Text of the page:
Serbia Exhumes Mass Graves

The Yugoslav army leadership comes under growing scrutiny as more mass graves are exhumed.

The discovery of another mass grave in western Serbia last week added more weight to the war crimes charges leveled against Slobodan Milosevic in The Hague. But whether the ultimate target of these revelations, spearheaded by the Serbian police ministry, is Milosevic, Yugoslav president Vojislav Kostunica or army chief General Nebojsa Pavkovic, is harder to fathom.

President Kostunica is locked in a political struggle with Serbian prime minister Zoran Djindjic over the command structure of the Yugoslav army, VJ. Kostunica has shown no intention of changing its leadership, despite growing evidence of the military's involvement in covering up crimes against Kosovo Albanians during the NATO bombing in 1999.

On Saturday July 14, a Serbian police ministry official, Captain Dragan Karleusa, told journalists that a freezer truck, containing between 50 and 60 corpses, was pushed into the reservoir of the hydroelectric plant at Perucac, western Serbia, in April 1999. Seven corpses immediately floated back to the surface and were removed. Two days later the remaining bodies floated up.

The Belgrade daily, Danas, published on July 16 eyewitness testimony phoned in to the newsroom by an anonymous reservist. "It was night time, I saw a freezer truck being pushed into the lake," he said. " They previously lowered the water level. Then they fired a rocket into the truck to sink it. But the corpses began to emerge from the hole the missile made. They took them out and buried them in the estuary of the river Derventa, near the village of Rastiste."

The reservist said that the bodies that appeared on the lake two days later were buried in a separate grave, next to the first. He said the operation was characterized as a "state secret".

A senior police officer told IWPR that witnesses to the incident were first threatened and then paid 20 German marks to shut up about it. "That's true," confirmed a government official who did not want his name known. "The witnesses of the horror near Kladovo were silenced in the same way."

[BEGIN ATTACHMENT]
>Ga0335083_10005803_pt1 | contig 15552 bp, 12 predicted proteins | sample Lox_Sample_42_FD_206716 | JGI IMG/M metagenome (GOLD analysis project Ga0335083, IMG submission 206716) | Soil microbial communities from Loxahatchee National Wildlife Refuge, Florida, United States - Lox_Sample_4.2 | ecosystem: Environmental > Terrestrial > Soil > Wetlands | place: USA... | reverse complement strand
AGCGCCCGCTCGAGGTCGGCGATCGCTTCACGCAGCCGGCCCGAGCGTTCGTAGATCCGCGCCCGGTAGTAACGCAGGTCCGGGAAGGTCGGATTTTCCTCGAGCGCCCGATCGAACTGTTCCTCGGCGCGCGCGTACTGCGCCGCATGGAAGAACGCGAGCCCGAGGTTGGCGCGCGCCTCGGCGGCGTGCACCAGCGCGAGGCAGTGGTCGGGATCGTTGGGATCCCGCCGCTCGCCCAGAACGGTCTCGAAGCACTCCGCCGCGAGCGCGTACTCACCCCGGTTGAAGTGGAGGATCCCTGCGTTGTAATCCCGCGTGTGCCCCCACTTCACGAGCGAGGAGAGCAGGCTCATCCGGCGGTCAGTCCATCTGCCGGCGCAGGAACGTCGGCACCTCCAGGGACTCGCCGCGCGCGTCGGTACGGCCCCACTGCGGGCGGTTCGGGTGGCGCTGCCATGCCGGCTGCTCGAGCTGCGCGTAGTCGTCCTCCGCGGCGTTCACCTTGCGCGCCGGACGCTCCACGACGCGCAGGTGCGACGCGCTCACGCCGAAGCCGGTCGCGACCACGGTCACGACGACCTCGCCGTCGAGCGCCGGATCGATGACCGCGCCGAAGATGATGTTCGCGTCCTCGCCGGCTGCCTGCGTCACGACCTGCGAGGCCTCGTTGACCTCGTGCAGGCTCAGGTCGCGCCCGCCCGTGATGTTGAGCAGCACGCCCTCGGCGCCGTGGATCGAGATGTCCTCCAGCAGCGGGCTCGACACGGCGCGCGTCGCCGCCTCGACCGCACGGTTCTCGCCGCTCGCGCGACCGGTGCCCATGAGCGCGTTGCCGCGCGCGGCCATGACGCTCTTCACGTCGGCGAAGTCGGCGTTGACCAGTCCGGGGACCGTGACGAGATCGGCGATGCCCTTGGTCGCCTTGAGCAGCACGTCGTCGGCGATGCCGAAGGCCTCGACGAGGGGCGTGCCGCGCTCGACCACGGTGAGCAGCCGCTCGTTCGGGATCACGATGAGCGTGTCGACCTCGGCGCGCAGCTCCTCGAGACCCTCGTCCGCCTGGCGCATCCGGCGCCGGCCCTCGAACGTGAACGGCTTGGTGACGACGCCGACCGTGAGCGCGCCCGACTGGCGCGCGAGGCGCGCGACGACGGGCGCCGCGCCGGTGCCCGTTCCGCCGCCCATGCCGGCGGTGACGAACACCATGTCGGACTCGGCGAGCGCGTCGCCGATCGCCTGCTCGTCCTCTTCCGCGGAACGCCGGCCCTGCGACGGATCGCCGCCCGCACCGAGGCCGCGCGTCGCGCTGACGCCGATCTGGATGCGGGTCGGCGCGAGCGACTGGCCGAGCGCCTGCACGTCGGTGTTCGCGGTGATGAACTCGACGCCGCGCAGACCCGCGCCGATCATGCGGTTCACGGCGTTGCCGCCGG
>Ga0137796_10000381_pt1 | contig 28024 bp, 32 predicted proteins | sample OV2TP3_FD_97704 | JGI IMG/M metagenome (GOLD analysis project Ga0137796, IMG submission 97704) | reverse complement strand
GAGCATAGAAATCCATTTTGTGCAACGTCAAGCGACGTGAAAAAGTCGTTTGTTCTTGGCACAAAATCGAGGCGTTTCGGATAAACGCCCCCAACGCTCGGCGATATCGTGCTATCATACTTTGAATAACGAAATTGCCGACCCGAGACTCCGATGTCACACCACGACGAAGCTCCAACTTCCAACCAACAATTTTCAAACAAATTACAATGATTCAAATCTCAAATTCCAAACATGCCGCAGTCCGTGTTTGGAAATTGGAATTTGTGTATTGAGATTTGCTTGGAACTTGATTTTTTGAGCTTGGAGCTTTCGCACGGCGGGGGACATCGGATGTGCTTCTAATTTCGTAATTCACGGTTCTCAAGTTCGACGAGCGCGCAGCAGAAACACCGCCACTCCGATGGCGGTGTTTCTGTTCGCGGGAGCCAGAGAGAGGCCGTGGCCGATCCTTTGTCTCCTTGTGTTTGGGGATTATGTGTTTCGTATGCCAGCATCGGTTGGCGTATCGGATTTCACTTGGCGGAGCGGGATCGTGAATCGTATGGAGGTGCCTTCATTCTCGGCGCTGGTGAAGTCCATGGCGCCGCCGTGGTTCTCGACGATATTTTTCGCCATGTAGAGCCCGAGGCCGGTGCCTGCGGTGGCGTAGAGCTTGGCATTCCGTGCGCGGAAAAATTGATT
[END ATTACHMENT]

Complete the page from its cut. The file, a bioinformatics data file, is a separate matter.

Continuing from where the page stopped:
Kladovo in eastern Serbia is the site of another atrocity against Kosovo Albanians involving a freezer truck (BCR No. 256, 15-Jun-01). That truck, found on 7 April 1999 on the bed of the Danube, contained more than 50 bodies of men, women and children.

These civilians may be among the bodies buried at the mass grave uncovered in Petrovo Selo, 11 km west of Kladovo. On June 29, district public prosecutor Miroslav Srzentic said 74 corpses had been dug out, though there were no children among them.

According to IWPR's source in the Serbian government, a third freezer truck filled with Albanians was sunk in the Danube in April 1999, not far from Djerdap hydroelectric dam. "We have the witnesses," he said, "and the investigation will follow soon."

The locations of all four episodes are within easy reach of the N752 highway that links Kladovo, via Nis, with Pristina.

The same source said VJ members drove some of the freezer trucks, "Do you know what their officers told them to do? Collect the bodies in a pile, splash them with petrol and burn them. When they found that not everything would burn, those young men had to load them onto trucks with shovels."